In Japan, 15 rare cherries have been sold for 3,400 euros

In Japan, 15 rare cherries have been sold for 3,400 euros: it's the Aomori Heartbeat variety, unique in the world.

450,000 yen, or 3,400 euros: this is the price paid in Japan by a buyer who bought 15 rare cherries at auction. A record sale that is being discussed above all for the cost of the fruit, equal to about 230 euros per cherry.

Aomori Heartbeat, the rare cherries of Japan

Denominated Aomori Heartbeat, the cherries sold at auction are really special. The variety is the result of years of cross-breeding and studies that have resulted in extreme sweetness and a vibrant red color. Not only that, Aomori Heartbeats - as they are commonly called - are also quite large (they have a minimum width of 31 millimeters) and with a juicy pulp. Cherry experiments, between crosses and trials, began in the late 1990s by the Kennan Fruit Tree Section of the Apple Research Institute, at the Industrial Technology Research Center in Aomori.

Crossbreeding was conducted by selecting more than thirty varieties. The lab-born fruits are very popular in Japan and particularly rare. Only a few are produced, which justifies the high price. The project created at the table has allowed the cherries to become popular and today they are in demand by billionaires and connoisseurs. Just think that the package of cherries Aomori Heartbeat was sold in a few minutes and the local authorities have already announced a campaign for their export. The goal is to market them in limited numbers in stores in Hong Kong and in luxury restaurants in Japan for a select and demanding clientele.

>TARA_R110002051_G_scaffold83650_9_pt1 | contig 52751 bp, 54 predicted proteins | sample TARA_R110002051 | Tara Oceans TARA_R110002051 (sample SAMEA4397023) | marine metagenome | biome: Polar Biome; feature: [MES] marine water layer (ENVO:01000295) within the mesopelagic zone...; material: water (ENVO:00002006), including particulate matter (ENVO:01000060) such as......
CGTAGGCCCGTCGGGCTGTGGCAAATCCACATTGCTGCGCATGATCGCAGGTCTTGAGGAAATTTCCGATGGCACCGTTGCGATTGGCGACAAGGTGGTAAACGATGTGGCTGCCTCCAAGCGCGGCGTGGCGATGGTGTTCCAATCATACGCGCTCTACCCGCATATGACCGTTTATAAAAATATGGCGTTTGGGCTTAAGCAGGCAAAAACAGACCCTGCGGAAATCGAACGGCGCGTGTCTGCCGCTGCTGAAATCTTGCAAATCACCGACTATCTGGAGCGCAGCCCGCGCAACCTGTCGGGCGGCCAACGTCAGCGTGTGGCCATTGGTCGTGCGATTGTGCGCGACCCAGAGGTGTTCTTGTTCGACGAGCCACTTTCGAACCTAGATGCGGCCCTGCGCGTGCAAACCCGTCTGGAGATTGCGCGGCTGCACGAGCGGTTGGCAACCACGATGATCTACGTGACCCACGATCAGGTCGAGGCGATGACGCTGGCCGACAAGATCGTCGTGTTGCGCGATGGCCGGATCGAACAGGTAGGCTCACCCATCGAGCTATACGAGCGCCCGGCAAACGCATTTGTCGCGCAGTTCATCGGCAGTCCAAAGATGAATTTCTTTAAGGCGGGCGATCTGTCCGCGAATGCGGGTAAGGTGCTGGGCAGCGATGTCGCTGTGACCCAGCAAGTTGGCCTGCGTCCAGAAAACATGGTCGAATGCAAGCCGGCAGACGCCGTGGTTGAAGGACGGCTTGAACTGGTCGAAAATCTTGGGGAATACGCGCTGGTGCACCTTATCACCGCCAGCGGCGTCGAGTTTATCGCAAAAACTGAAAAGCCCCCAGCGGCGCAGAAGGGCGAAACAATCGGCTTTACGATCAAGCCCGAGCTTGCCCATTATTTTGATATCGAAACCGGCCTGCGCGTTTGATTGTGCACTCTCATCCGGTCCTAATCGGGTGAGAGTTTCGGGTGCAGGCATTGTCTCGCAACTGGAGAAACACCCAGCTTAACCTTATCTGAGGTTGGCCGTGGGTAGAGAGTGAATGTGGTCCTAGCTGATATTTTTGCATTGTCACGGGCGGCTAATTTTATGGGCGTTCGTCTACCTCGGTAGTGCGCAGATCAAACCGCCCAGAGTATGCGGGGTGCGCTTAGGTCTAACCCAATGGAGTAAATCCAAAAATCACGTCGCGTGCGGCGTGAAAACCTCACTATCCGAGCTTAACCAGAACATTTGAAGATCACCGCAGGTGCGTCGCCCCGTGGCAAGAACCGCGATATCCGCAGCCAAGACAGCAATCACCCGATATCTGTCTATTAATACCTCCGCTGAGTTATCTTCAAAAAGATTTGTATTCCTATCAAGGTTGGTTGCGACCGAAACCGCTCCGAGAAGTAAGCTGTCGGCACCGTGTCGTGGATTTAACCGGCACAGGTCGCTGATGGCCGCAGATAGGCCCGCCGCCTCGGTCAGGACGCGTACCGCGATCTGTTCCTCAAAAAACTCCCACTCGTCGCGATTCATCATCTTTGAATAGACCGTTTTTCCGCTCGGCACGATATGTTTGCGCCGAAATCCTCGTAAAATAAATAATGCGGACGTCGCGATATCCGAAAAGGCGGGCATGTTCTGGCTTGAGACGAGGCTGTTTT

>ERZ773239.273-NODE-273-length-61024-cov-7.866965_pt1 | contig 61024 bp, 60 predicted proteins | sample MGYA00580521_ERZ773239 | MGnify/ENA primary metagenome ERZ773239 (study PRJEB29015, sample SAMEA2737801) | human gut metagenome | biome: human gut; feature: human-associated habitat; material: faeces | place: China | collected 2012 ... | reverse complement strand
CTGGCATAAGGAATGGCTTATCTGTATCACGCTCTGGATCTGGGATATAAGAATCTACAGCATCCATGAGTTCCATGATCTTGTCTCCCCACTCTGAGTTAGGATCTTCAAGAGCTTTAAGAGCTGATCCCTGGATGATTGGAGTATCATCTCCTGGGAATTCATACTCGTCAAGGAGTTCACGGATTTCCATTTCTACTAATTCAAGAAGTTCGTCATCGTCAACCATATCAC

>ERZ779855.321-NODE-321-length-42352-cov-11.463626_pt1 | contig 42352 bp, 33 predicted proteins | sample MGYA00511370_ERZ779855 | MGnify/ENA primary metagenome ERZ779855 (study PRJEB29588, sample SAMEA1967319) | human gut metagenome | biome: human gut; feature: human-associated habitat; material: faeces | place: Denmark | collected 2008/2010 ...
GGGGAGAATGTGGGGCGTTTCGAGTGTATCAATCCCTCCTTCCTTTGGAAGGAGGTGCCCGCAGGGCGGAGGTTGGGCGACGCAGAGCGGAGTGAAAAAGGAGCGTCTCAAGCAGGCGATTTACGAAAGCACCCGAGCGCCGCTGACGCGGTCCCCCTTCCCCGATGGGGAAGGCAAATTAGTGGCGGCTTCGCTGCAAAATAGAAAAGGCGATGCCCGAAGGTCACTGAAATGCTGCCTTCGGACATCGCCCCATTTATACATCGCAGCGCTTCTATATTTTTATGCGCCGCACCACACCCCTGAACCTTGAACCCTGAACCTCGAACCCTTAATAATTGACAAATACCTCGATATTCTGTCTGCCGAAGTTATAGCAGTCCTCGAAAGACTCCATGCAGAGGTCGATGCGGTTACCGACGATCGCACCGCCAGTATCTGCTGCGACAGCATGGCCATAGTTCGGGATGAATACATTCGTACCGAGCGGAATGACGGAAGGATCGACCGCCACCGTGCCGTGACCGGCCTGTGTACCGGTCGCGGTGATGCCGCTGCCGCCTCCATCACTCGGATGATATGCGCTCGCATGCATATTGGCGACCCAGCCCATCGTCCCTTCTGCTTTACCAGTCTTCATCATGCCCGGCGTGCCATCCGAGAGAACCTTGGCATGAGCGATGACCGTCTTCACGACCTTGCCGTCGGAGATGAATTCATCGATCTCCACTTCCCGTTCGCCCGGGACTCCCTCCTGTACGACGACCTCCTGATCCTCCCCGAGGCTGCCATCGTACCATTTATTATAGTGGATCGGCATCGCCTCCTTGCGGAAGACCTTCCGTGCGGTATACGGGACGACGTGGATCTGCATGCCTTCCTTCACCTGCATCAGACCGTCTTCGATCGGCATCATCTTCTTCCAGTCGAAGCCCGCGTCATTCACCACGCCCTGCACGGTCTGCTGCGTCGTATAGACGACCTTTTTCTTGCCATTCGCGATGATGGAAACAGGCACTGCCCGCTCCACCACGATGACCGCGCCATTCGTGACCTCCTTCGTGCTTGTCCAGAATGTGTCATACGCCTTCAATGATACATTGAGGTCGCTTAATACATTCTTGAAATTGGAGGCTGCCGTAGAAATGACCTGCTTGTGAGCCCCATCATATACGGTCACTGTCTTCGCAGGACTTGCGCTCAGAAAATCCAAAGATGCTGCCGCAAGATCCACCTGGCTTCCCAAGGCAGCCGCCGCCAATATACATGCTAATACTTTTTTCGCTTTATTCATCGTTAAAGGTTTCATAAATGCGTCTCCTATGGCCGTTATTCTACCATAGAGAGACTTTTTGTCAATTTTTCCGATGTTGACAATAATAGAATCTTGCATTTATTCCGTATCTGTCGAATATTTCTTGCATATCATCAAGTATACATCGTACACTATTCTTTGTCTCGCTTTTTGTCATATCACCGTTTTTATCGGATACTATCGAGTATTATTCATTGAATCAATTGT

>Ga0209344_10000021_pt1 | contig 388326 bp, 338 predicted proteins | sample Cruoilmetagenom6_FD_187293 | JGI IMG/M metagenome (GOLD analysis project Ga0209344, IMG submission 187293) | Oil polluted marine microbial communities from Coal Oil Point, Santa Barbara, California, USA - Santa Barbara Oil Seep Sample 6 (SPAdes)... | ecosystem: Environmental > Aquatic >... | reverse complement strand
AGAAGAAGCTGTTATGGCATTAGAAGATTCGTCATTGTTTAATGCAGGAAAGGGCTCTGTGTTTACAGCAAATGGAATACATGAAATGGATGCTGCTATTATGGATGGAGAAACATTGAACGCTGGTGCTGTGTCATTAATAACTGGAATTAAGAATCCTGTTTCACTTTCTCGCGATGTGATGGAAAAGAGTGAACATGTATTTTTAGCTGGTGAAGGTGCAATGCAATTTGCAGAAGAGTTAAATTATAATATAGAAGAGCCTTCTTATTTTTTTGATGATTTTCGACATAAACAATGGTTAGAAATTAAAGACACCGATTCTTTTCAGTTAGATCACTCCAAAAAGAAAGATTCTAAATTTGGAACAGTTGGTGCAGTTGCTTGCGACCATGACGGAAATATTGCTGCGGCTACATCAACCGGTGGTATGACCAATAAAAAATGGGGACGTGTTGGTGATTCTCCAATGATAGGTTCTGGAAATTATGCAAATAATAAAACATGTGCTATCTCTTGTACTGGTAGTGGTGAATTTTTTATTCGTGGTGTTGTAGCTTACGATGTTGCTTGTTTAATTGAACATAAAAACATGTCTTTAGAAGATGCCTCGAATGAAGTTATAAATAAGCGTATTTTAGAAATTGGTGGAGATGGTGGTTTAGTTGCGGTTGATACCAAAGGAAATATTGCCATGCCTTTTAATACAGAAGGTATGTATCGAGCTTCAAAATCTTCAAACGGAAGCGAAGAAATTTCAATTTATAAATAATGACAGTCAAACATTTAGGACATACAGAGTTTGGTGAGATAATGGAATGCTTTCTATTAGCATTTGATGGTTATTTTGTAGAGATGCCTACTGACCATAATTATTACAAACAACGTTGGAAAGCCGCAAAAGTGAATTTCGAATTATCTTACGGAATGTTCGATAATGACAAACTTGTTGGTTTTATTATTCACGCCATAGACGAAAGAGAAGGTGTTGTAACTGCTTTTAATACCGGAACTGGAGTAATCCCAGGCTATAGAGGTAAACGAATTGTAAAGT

Fruit in Japan between science and sacredness

The very rare Aomori Heartbeat cherries, the result of studies and a long work by scientists, are not an isolated case in Japan. According to the culture of this country in fact the fruit is something rare and special that should be given on important occasions and is a precious gift. For this reason prices are very high and every fruit must respect strict standards. The Japan Agricultural Cooperative (JA), the national regulatory body, establishes size, taste and color, in order to reach perfection. Melons, for example, are exclusively cultivated in orderly rows and must be placed at the same height. Periodically the plants are controlled by specialized workers that in many cases decide to give melons particular caps in order to protect them from the sun. The result is impeccable melons which cost even 230 euros each. The same rules are applied to mangoes, apples and khakis, result of studies and experiments in laboratory and of a very strict control during cultivation.